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New discovery sheds light on the ecosystem of young galaxies

Last Updated on Monday, 29 August 2011 20:57
Published on Monday, 29 August 2011 20:44
An international team of scientists, led by Michael Rauch from the Carnegie Observatories in California in the United States has discovered a distant galaxy that may help elucidate two fundamental questions of galaxy formation: How galaxies take in matter and how they give off energetic radiation. Their work will be published in the journal Monthly Notices of the Royal Astronomical Society.

 

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An image of the galaxy LDSS3 (within the red ellipse) from the Hubble Space telescope archive, that shows that the underlying galaxy is highly distorted, with extended stellar tails to the left and right. Credit: Michael Rauch / Carnegie Institution for Science / STScI
During the epoch when the first galaxies formed, it is believed that they radiated energy, which hit surrounding neutral hydrogen atoms and excited them to the point where they were stripped of electrons. This produced the ionized plasma that today fills the universe. But little is known about how this high-energy light was able to escape from the immediate surroundings of a galaxy, known as the galactic halo. The galaxies we observe today tend to be completely surrounded by gaseous halos of neutral hydrogen, which absorb all light capable of ionizing hydrogen before it has a chance to escape.

 

Rauch and his team, using the Magellan Telescopes at Las Campanas Observatory in Chile and archival images from the Hubble Space Telescope, discovered a galaxy (LDSS3) with an extended patch of light surrounding it. The objects appearance means that roughly half of the galaxy's radiation must be escaping and exciting hydrogen atoms outside of its halo.

The key to the escape of radiation can be found in the unusual, distorted shape of the newly observed galaxy. It appears that the object had recently been hit by another galaxy, creating a hole in its halo, allowing radiation to pass through.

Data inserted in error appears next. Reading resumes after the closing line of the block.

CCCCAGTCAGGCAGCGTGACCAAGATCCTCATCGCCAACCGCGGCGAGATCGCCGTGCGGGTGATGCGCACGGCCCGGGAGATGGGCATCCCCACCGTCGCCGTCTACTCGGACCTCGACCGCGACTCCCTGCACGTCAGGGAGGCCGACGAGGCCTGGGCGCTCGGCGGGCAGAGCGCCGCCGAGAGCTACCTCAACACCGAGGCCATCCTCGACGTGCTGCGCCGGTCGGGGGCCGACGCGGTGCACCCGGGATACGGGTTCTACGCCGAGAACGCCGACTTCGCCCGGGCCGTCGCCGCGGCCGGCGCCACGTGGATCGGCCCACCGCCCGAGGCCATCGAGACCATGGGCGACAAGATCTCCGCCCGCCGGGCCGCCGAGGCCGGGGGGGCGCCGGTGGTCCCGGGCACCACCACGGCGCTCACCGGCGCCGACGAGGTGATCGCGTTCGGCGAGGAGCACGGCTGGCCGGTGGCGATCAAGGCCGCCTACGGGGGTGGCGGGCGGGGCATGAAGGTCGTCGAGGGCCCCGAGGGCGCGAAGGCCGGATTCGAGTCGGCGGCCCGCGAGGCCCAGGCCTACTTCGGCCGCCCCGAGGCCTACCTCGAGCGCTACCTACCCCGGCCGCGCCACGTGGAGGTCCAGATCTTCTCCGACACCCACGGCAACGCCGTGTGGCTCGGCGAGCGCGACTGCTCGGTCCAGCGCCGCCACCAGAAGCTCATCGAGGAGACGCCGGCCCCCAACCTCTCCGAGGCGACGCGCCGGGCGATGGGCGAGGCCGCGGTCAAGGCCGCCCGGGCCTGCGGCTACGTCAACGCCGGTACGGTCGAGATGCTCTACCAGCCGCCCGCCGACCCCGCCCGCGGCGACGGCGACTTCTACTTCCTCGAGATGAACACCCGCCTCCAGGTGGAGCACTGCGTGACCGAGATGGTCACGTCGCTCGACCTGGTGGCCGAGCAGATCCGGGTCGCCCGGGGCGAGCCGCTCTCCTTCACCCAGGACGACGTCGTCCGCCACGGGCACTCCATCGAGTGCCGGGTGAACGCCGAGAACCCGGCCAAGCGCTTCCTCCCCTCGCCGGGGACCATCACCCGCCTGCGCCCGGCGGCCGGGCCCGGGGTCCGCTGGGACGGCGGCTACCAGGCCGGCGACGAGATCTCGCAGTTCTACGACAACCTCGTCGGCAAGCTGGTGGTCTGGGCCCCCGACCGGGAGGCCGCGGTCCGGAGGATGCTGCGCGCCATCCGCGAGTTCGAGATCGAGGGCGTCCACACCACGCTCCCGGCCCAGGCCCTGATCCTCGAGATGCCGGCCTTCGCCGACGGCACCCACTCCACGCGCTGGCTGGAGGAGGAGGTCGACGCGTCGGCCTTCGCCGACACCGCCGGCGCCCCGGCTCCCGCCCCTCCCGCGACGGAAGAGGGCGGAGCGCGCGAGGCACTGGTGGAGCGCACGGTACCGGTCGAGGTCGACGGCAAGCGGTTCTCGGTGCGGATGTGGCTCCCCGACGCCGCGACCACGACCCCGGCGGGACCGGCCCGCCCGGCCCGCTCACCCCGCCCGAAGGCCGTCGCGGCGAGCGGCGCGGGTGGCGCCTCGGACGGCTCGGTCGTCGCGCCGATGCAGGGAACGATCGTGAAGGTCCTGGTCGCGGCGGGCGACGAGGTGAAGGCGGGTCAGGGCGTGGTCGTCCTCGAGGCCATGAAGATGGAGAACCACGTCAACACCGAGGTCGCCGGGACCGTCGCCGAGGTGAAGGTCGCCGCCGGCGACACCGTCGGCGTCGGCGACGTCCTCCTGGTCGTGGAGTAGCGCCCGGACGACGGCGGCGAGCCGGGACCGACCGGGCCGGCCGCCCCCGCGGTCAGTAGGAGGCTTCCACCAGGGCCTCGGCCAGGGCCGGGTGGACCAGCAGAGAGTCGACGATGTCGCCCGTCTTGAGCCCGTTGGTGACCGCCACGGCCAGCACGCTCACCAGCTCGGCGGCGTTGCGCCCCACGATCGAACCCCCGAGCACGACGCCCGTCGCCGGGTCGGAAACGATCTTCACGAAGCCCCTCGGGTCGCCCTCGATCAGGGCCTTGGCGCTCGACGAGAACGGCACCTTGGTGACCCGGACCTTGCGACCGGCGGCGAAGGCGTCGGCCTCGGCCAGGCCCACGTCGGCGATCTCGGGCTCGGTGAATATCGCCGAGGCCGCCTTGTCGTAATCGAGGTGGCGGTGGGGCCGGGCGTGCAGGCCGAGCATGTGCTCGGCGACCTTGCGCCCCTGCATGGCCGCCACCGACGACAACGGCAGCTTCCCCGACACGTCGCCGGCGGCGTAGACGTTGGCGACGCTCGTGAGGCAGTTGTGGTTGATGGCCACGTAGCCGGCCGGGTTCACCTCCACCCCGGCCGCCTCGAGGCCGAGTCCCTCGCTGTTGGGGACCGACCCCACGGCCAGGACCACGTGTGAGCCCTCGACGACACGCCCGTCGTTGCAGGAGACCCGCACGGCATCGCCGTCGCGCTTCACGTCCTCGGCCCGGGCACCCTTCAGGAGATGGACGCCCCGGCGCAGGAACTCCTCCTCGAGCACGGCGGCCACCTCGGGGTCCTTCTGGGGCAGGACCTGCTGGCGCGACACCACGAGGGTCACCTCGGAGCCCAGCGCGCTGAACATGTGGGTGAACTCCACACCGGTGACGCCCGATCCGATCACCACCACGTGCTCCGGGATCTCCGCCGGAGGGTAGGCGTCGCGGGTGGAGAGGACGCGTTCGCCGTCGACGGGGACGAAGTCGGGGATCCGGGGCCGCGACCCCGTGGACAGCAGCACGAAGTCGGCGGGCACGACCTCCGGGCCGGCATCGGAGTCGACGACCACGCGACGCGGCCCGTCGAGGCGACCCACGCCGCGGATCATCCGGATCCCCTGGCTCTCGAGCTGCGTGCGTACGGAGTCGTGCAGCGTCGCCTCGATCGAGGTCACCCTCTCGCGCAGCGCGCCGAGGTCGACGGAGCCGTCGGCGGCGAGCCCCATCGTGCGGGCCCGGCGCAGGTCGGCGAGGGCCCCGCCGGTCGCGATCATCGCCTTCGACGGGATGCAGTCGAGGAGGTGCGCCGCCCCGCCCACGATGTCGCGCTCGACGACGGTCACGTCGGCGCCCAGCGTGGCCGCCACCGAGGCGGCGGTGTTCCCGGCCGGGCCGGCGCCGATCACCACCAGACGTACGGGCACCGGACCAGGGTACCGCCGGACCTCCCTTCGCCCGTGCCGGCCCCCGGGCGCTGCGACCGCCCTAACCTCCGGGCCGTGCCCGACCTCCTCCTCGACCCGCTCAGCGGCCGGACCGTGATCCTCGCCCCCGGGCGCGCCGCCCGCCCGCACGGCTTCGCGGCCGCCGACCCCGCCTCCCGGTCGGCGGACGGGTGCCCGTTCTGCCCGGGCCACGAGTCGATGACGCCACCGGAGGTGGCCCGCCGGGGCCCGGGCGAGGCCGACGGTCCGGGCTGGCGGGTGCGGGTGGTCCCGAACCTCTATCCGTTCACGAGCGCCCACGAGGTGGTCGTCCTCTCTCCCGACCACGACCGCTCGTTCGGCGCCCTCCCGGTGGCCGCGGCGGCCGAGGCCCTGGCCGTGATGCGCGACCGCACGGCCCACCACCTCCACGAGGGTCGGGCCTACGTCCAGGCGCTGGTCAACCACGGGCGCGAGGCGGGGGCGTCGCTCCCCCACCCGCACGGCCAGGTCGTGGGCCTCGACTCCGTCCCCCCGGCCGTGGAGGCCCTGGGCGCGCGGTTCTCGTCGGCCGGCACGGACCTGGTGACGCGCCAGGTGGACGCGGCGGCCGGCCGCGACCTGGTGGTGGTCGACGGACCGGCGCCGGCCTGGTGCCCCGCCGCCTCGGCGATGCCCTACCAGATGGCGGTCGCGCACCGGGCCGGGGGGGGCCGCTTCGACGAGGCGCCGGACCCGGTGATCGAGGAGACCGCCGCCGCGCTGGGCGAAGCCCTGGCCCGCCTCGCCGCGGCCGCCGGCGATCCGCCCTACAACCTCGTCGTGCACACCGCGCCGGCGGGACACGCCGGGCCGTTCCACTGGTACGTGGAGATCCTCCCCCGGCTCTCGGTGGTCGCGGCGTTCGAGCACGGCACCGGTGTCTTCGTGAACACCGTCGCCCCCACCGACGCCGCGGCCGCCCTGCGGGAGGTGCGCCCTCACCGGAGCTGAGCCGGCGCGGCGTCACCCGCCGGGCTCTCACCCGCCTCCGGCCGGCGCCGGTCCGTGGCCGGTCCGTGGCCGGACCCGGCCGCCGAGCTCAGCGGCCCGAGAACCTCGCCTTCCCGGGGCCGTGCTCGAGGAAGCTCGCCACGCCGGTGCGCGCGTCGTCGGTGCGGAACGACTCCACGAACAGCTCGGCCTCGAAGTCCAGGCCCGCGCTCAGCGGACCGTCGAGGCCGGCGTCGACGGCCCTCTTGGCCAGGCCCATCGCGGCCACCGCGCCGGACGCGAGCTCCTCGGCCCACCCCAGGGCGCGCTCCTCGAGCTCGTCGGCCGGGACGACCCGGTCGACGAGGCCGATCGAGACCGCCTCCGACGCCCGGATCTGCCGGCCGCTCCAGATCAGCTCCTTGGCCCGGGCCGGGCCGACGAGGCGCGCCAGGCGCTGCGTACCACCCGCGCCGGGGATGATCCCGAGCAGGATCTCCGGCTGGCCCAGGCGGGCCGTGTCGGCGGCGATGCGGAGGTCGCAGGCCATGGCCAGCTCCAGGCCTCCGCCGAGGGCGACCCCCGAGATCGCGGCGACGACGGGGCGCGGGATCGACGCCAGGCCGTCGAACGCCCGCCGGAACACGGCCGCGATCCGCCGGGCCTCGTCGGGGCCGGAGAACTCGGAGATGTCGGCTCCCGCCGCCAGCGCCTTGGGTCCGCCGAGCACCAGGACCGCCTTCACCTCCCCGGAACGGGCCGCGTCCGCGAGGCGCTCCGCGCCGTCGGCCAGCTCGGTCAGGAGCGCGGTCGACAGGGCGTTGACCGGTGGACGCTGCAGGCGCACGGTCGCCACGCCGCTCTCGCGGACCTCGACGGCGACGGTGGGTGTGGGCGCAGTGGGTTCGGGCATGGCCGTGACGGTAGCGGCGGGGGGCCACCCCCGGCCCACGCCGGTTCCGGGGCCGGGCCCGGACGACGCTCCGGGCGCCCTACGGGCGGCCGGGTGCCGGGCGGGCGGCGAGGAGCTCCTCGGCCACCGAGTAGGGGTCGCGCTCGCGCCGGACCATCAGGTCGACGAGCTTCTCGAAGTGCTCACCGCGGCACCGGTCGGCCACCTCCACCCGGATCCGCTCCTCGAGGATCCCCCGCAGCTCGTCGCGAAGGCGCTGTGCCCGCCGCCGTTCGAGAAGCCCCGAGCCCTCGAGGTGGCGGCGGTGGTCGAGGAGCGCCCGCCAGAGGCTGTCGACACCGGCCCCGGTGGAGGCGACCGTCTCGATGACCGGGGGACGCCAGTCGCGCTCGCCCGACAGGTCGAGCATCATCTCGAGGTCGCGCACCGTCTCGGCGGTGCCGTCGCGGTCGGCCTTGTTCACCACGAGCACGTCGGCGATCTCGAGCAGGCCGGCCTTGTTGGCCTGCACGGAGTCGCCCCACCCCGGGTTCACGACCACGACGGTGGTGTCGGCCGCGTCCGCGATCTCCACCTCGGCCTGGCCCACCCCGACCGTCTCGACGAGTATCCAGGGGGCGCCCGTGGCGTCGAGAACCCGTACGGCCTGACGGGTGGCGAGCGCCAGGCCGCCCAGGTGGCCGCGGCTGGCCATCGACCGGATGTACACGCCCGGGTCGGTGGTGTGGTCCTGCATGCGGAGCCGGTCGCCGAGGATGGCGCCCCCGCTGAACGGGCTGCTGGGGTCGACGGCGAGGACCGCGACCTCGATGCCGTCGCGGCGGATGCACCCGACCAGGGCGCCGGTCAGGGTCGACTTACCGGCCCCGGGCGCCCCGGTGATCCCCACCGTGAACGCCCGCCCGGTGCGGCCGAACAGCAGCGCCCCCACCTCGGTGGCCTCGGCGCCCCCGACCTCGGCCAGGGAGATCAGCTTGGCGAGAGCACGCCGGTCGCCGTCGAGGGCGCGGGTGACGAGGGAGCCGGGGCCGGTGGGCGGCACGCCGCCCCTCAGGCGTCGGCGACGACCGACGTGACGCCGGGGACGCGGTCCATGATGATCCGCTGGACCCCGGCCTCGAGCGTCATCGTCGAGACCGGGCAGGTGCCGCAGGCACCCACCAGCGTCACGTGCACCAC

"The loss of radiation during galactic interactions and collisions like the one seen here may be able to account for the re-ionization of the universe", Rauch said. "This galaxy is a leftover from a population of once-numerous dwarf galaxies. And looking back to a time when the universe was more dense, crashes between galaxies would have been much more common than today."

The new observation also helps scientists better understand the flow of inbound matter, from which a galaxy originally forms. In the present case, the escaping ionizing radiation illuminated a long train of incoming gas, which is feeding new matter into the galaxy. The existence of such structures had been predicted by theory, but they had not been seen previously because they barely emit any light of their own.

 


CONTACTS

 

Michael Rauch
Carnegie Observatories
Pasadena
California
United States
Tel: +1 (626) 304 0262
Email: This email address is being protected from spambots. You need JavaScript enabled to view it.

Robert Massey
Royal Astronomical Society
Tel: +44 (0)20 7734 3307 x214
Mob: +44 (0)794 124 8035
Email: This email address is being protected from spambots. You need JavaScript enabled to view it.

 


FURTHER INFORMATION

 

The co-authors on this paper are George Becker and Martin Haehnelt from the Kavli Institute for Cosmology at Cambridge University, Jean-Rene Gauthier from The Kavli Institute for Cosmological Physics at the University of Chicago, Swara Ravindranath from the Inter-University Centre for Astronomy and Astrophysics, and Wallace Sargent from the Palomar Observatory at California Institute of Technology.

See http://carnegiescience.edu/news/new_discovery_sheds_light_ecosystem_young_galaxies

 

 


 

NOTES FOR EDITORS

The Carnegie Institution for Science

The Carnegie Institution for Science http://carnegiescience.edu is a private, nonprofit organization headquartered in Washington, D.C., with six research departments throughout the U.S. Since its founding in 1902, the Carnegie Institution has been a pioneering force in basic scientific research. Carnegie scientists are leaders in plant biology, developmental biology, astronomy, materials science, global ecology, and Earth and planetary science.

The Royal Astronomical Society

The Royal Astronomical Society (RAS, www.ras.org.uk), founded in 1820, encourages and promotes the study of astronomy, solar-system science, geophysics and closely related branches of science. The RAS organizes scientific meetings, publishes international research and review journals, recognizes outstanding achievements by the award of medals and prizes, maintains an extensive library, supports education through grants and outreach activities and represents UK astronomy nationally and internationally. Its more than 3500 members (Fellows), a third based overseas, include scientific researchers in universities, observatories and laboratories as well as historians of astronomy and others.

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